So much of this book stems from my personal experience. Aster does a “good, right thing” every day; after a family trauma; as a coping mechanism; and because she believes if she doesn’t, everyone she loves will leave her.

Through the gentle love of the people around her, and a new, tentative friendship, she begins to learn that her value doesn’t lie in her altruistic deeds, and that sometimes doing the “good, right thing” can mean being kind to yourself and finding your own joy. I hope it’s a helpful book for other kids who feel like Aster.

2. How did you get started as a writer?

I’ve always written, for my own enjoyment. I began writing “properly” while I was a teacher librarian – I did a university course to learn more about children’s and YA literature and started writing my own as part of that.

I had a very lucky introduction into the industry, after winning a fellowship and being found by a beautiful angel of an agent (who has since retired – but my new one is just as marvellous). So many people have been so kind to me over my writing career, even while I took four years off to be a full-time mum. I’m so grateful to everyone who has fostered and guided me along the way.

3. What does a typical day look like for you?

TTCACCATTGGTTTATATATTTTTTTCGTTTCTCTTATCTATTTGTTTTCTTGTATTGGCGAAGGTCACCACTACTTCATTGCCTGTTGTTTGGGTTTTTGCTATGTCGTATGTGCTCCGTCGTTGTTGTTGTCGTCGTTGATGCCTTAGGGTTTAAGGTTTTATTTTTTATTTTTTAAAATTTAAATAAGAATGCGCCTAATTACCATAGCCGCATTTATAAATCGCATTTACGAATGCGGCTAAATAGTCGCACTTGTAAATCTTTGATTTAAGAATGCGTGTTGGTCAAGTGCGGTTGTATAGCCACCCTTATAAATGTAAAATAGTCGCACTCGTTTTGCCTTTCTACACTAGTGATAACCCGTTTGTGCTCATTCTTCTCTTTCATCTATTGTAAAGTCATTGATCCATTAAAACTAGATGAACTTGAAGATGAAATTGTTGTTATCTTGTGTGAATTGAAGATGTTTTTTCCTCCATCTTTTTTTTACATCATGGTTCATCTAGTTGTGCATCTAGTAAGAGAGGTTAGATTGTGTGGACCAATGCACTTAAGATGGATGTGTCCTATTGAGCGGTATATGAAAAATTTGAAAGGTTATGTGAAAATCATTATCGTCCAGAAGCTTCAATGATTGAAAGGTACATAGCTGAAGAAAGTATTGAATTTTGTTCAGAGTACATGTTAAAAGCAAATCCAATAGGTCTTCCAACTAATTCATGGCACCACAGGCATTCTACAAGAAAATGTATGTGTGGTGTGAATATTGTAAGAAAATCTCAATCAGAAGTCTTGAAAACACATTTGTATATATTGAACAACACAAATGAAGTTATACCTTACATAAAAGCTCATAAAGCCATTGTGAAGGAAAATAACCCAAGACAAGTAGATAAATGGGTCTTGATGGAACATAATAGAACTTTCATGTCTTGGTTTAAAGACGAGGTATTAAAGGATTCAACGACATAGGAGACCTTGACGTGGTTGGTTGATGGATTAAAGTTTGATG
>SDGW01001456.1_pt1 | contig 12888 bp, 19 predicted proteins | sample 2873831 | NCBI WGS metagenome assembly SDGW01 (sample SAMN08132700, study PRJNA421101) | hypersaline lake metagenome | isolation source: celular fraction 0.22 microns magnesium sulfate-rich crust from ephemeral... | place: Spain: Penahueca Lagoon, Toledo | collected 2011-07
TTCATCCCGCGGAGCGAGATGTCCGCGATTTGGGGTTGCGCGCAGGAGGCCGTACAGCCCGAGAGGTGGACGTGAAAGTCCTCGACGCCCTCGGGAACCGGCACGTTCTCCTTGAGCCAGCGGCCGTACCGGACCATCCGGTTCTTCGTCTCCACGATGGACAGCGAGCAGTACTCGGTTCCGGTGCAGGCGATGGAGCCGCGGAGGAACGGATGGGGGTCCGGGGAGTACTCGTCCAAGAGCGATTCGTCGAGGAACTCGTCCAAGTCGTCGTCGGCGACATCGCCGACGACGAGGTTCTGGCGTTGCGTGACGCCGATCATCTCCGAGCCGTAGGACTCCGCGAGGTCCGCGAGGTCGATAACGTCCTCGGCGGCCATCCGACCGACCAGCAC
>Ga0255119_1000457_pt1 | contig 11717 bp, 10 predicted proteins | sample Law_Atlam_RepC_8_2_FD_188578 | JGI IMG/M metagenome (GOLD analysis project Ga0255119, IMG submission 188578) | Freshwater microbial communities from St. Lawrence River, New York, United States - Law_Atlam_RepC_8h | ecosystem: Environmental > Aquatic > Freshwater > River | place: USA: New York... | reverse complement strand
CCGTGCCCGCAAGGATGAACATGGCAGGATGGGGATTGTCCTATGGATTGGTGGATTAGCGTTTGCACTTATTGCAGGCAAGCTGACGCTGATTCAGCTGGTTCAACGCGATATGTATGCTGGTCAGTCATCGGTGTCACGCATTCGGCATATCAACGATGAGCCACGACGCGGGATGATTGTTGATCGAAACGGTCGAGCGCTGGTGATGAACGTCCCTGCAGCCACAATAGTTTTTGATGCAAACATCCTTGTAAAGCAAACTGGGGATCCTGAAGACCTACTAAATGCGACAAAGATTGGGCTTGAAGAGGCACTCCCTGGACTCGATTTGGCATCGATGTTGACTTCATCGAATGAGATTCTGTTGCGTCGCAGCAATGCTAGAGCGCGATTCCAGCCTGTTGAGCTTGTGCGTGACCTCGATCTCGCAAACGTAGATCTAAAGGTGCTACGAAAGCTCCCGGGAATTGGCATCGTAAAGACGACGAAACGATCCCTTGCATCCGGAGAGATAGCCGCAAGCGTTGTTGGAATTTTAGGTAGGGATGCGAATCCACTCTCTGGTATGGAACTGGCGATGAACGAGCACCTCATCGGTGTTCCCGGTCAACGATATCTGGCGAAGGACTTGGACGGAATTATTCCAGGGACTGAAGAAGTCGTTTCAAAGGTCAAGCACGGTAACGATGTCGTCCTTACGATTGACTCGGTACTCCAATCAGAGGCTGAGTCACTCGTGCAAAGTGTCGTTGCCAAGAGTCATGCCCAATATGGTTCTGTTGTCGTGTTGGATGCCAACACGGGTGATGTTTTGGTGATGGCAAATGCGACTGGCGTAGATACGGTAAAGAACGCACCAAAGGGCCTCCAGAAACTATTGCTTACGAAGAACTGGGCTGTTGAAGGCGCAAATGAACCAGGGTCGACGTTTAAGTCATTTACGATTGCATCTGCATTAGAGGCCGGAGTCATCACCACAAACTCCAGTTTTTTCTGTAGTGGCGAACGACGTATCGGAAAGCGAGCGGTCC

I mean, in 2020? It’s been … far from typical! But now that we’re in a phase of relative ‘normal’, my typical working day is structured around my daughter’s school day and activities. I work usually between around 9:30am and 1:30pm, with a 25 minute break for a mindless lunch in front of the TV!

After pickup and at weekends, I’m in ‘mum mode’. These years go by far too quickly, and time with her fuels my imagination!

4. Can you describe your workspace for us?

It’s not at all fancy! I work at our dining table – often with an eight-year-old wearing a dog costume nattering to me while I do it!

5. Any words of advice for young readers and writers?

Writing can be a super tough job and is really hard for people with a thin skin. Rejection is an almost daily thing, on some level. If you want to do this- if it really fires your heart – there’s no better job, either, but your mental health should always come first.